It is abundantly clear that the Supreme Court's 2014 Alice Corp. v. CLS Bank decision has significantly changed the patent-eligibility landscape for business methods and some types of software inventions. For instance, in 2015, approximately 70% of all patents challenged under Alice in district courts were invalidated, while the monthly 35 U.S.C. § 101 rejection rates for USPTO Technical Centers 3620, 3680, and 3690 were over 85% for most of the year.
These sobering statistics are due to the new subject matter eligibility test set forth in Alice. Particularly, one must first determine whether the claim at hand is directed to a judicially-excluded law of nature, a natural phenomenon, or an abstract idea. If so, then one must further determine whether any element, or combination of elements, in the claim is sufficient to ensure that the claim amounts to significantly more than the judicial exception. But, generic computer implementation of an otherwise abstract process does not qualify as "significantly more." Notably, the abstract idea exclusion has been heavily employed against the aforementioned business method and software inventions.
Since Alice was handed down, organizations, their attorneys, the USPTO, and lower courts have struggled to apply this test. After all, the Supreme Court refrained from explicitly defining the scope of abstract ideas, and provided only limited examples of what might be "significantly more" than a judicial exclusion. This has led to much hand-wringing, because ultimately one must be able to determine whether a claim falls into the bucket of patent-eligible inventions. This calculus takes place during claim drafting, when evaluating the eligibility of a pending claim, and when evaluating the validity of an issued claim.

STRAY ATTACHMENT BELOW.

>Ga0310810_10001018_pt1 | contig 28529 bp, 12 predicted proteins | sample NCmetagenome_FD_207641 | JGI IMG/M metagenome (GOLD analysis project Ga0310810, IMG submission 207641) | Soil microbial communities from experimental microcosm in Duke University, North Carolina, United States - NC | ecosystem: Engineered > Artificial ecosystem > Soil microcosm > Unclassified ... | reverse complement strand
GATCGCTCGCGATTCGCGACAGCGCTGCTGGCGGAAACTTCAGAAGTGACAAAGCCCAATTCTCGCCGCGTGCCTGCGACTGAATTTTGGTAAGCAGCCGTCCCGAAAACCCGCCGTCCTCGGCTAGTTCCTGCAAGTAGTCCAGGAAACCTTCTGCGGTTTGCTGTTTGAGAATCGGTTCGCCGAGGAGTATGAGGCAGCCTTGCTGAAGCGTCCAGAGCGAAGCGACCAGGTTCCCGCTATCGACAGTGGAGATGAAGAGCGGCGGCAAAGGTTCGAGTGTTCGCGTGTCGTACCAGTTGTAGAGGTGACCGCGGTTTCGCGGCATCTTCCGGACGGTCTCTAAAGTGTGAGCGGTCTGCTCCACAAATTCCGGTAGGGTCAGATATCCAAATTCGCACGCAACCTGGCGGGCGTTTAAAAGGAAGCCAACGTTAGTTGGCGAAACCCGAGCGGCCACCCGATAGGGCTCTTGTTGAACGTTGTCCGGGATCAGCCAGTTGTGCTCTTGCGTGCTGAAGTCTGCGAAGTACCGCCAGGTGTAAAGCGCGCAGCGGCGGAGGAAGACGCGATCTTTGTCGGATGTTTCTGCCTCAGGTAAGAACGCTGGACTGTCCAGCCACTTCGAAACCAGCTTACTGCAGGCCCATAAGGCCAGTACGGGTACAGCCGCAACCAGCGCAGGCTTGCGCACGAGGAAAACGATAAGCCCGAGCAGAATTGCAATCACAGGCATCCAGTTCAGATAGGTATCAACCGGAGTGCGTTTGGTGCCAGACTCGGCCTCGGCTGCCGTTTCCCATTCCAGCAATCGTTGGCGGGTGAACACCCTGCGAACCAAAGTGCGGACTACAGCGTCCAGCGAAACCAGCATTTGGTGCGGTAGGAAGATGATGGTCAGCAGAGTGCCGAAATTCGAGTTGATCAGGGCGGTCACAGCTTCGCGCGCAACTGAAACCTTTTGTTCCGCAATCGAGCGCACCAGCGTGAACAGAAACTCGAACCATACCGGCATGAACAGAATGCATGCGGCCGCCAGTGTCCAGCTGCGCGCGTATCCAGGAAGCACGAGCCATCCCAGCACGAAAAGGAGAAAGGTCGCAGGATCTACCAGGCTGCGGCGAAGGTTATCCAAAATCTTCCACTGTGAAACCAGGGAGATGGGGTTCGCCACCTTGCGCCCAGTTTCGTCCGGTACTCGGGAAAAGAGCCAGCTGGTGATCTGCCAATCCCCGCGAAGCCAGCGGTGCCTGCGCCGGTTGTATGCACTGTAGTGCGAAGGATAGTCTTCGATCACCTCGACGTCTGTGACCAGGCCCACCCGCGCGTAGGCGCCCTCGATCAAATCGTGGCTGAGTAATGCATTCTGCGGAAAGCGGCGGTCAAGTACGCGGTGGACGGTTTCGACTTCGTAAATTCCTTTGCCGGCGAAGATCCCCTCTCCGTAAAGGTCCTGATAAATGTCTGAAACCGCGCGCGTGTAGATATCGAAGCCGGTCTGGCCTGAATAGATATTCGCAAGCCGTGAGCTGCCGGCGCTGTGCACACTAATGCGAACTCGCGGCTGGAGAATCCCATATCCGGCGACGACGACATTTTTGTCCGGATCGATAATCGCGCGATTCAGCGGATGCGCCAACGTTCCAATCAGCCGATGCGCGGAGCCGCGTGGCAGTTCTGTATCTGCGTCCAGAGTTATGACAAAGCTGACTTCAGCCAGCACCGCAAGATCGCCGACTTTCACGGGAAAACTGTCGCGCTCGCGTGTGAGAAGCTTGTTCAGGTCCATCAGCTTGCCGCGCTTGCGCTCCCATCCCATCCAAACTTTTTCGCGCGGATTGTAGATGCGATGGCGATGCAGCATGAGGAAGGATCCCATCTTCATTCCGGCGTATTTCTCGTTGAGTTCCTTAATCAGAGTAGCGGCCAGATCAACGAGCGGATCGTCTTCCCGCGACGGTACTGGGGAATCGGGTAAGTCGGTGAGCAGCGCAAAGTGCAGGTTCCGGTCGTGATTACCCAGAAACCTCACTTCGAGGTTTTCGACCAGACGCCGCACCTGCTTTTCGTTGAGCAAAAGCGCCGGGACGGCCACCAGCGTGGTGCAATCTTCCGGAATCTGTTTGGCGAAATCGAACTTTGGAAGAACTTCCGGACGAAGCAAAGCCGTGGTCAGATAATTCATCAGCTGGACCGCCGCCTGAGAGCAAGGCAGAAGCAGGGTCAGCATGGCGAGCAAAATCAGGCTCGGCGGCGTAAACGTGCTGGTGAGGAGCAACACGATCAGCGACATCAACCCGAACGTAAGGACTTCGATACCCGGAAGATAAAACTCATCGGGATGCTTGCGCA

But what if we are approaching post-Alice eligibility the wrong way?
Herein, I propose that our emphasis on deciphering the two-prong test might not be the best way of evaluating claims. Instead, we should be focusing on two alternate tests that have emerged from lines of cases in the Federal Circuit. There is evidence that these tests are being used, in at least some circumstances, by the district courts and USPTO. Further, I submit that thinking about patent-eligibility in terms of these two tests may be more helpful than just focusing on the language of Alice.
The first is the "technological tool test." The question to ask is whether the claimed invention is directed to a new technological tool, or is it merely making use of one or more existing technological tools. The second is the "technical problem test." Here, the question is whether the claimed invention is a technical solution to a technical problem (yes this is very similar to the approach used by other jurisdictions, Europe, and the European Patent Office in particular).
The Technological Tool Test
Use of the technological tool test first appeared explicitly in Enfish, LLC v. Microsoft Corp. Therein, the Federal Circuit characterized the first prong of Alice as an inquiry into "whether the focus of the claims is on the specific asserted improvement in computer capabilities . . . or, instead, on a process that qualifies as an abstract idea for which computers are invoked merely as a tool." The court further noted that "in Bilski and Alice and virtually all of the computer-related § 101 cases we have issued in light of those Supreme Court decisions, it was clear that the claims were of the latter type."
Thus, the Federal Circuit is taking the position that the technological tool test can be used to distinguish between eligible and non-eligible inventions. Notably, the court stated that the claims in Enfish were "directed to a specific improvement to the way computers operate" and therefore "not directed to an abstract idea within the meaning of Alice." In some cases, if claims clearly pass this test, then there is no need to fully evaluate the claims under the two-prong test of Alice -- essentially, short-circuiting that determination. But the technological tool test can also be applied at prong two, as we will see below.